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Soldering Iron/stations

Asm0deusAsm0deus Member EpicPosts: 3,241

So back in the day I used to do radio/tv and vcr repairs and back then we used simple weller stations with temp control. Worked great and never had much trouble tinning the tips or having tips go to crap on us.

I haven't worked electronics for a long time and haven't really done any soldering in a long while but have been doing some hobbyist projects lately that need me to do some soldering and while I have my old desoldering pump and a few other knick knacks my soldering station is nowhere to be found.

That said I have been looking into buying a new one but though I might ask for some advice since things can change in 10 or 15 years.

Was looking at this weller wes51 analog but I am seeing some really bad reviews both on the amazon site and elsewhere with claims that they are made in mexico now and quality has gone down the drain.

I am also seeing lots of peeps suggesting to check out the hakko FX 888 which apparently has been replaced by the fx 888d which is a digital version.

Is hakko any good and any reason to go digital?

Lots of these new model stations seem gimmicky with auto shut off and temp locks which seem to me mean more chance of these station having problems down the line.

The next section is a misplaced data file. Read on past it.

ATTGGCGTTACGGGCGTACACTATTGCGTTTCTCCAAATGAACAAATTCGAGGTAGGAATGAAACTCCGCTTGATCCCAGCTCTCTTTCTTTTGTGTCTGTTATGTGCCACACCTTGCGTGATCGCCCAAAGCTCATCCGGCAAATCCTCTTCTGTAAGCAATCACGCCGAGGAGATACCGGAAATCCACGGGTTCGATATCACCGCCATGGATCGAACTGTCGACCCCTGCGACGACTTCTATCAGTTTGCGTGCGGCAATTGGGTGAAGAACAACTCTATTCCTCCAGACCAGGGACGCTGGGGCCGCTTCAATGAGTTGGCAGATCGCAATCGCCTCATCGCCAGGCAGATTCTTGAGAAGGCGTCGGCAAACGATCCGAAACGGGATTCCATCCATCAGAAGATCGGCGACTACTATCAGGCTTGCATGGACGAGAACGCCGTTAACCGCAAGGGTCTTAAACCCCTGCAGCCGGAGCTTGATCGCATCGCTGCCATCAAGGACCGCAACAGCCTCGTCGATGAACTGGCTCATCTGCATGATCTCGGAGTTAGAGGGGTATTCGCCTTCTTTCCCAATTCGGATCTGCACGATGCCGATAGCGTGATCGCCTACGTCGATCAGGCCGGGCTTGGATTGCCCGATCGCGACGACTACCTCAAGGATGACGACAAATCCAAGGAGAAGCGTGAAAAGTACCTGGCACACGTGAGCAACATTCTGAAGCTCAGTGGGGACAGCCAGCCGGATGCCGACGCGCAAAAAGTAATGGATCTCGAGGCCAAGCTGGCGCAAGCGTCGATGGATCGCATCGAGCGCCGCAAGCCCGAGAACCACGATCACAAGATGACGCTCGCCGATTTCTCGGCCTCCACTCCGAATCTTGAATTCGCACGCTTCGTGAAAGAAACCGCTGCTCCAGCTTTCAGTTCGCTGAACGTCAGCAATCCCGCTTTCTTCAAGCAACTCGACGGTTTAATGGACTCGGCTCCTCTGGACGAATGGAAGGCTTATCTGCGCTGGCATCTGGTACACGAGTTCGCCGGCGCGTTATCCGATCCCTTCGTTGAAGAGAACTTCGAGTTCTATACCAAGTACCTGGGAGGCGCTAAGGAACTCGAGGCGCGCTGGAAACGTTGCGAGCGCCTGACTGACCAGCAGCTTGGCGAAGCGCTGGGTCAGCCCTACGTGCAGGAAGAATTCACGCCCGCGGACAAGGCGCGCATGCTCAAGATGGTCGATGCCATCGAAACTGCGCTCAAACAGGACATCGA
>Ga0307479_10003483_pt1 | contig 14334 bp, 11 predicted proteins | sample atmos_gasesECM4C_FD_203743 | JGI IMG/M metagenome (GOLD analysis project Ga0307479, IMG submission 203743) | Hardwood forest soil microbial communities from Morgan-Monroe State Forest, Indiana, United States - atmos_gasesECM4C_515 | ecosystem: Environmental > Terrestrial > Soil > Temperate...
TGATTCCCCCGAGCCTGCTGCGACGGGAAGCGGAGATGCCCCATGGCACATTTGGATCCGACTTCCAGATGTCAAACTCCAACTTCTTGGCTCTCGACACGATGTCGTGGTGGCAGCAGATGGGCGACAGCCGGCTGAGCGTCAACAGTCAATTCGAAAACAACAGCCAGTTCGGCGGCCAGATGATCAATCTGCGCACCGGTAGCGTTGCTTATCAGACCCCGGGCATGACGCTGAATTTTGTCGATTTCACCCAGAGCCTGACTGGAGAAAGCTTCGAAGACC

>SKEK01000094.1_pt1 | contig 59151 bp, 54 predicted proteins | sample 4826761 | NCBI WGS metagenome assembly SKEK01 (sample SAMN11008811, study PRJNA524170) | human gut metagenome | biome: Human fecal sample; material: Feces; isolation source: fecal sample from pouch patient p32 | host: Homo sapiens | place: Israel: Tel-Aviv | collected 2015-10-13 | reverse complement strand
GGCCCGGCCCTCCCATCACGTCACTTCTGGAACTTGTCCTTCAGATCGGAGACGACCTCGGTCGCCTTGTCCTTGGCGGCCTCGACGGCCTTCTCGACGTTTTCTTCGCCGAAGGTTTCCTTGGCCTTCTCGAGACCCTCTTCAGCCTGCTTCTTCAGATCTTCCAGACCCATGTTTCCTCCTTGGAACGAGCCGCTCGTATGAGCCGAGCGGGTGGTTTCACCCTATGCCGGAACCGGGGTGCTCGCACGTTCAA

Ideally I would like an analog station with temp control knob that uses good tips that wont corrode after low usage and will not have any tinning issues.

Any advice from peeps still using these on a day to day basis?

Brenics ~ Just to point out I do believe Chris Roberts is going down as the man who cheated backers and took down crowdfunding for gaming.


  • RidelynnRidelynn Member EpicPosts: 7,061

    Good question.

    I'd be interested to hear what you end up trying and how you like it.

  • syntax42syntax42 Member UncommonPosts: 1,378

    Something like that might be great if you do a lot of soldering.  For hobbies and occasional repairs, I use a butane soldering iron from Radio Shack.  It heats up fast and is much more agile than the corded soldering irons.  You can also change the tip for a mini-torch tip.  The only downside I've found is it doesn't get hot enough to melt lead-free solder.


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